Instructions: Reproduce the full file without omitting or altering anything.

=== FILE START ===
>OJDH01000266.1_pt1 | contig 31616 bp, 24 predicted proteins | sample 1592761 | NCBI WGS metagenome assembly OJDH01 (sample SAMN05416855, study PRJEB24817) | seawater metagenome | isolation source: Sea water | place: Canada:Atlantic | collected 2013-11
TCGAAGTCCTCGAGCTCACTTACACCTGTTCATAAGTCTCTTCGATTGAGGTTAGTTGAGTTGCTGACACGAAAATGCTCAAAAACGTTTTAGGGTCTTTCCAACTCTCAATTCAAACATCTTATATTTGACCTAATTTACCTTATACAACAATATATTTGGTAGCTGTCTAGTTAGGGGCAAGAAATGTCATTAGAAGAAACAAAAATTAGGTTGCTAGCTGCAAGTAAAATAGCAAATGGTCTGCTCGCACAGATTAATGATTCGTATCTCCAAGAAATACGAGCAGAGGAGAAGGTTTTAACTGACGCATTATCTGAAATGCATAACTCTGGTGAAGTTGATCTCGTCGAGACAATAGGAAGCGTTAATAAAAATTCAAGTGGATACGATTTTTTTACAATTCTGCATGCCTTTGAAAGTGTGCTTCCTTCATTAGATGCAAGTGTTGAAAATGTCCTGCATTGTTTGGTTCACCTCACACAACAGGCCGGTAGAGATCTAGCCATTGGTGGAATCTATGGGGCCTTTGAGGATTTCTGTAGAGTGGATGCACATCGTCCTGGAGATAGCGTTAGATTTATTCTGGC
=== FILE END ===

>OJDH01000266.1_pt1 | contig 31616 bp, 24 predicted proteins | sample 1592761 | NCBI WGS metagenome assembly OJDH01 (sample SAMN05416855, study PRJEB24817) | seawater metagenome | isolation source: Sea water | place: Canada:Atlantic | collected 2013-11
TCGAAGTCCTCGAGCTCACTTACACCTGTTCATAAGTCTCTTCGATTGAGGTTAGTTGAGTTGCTGACACGAAAATGCTCAAAAACGTTTTAGGGTCTTTCCAACTCTCAATTCAAACATCTTATATTTGACCTAATTTACCTTATACAACAATATATTTGGTAGCTGTCTAGTTAGGGGCAAGAAATGTCATTAGAAGAAACAAAAATTAGGTTGCTAGCTGCAAGTAAAATAGCAAATGGTCTGCTCGCACAGATTAATGATTCGTATCTCCAAGAAATACGAGCAGAGGAGAAGGTTTTAACTGACGCATTATCTGAAATGCATAACTCTGGTGAAGTTGATCTCGTCGAGACAATAGGAAGCGTTAATAAAAATTCAAGTGGATACGATTTTTTTACAATTCTGCATGCCTTTGAAAGTGTGCTTCCTTCATTAGATGCAAGTGTTGAAAATGTCCTGCATTGTTTGGTTCACCTCACACAACAGGCCGGTAGAGATCTAGCCATTGGTGGAATCTATGGGGCCTTTGAGGATTTCTGTAGAGTGGATGCACATCGTCCTGGAGATAGCGTTAGATTTATTCTGGC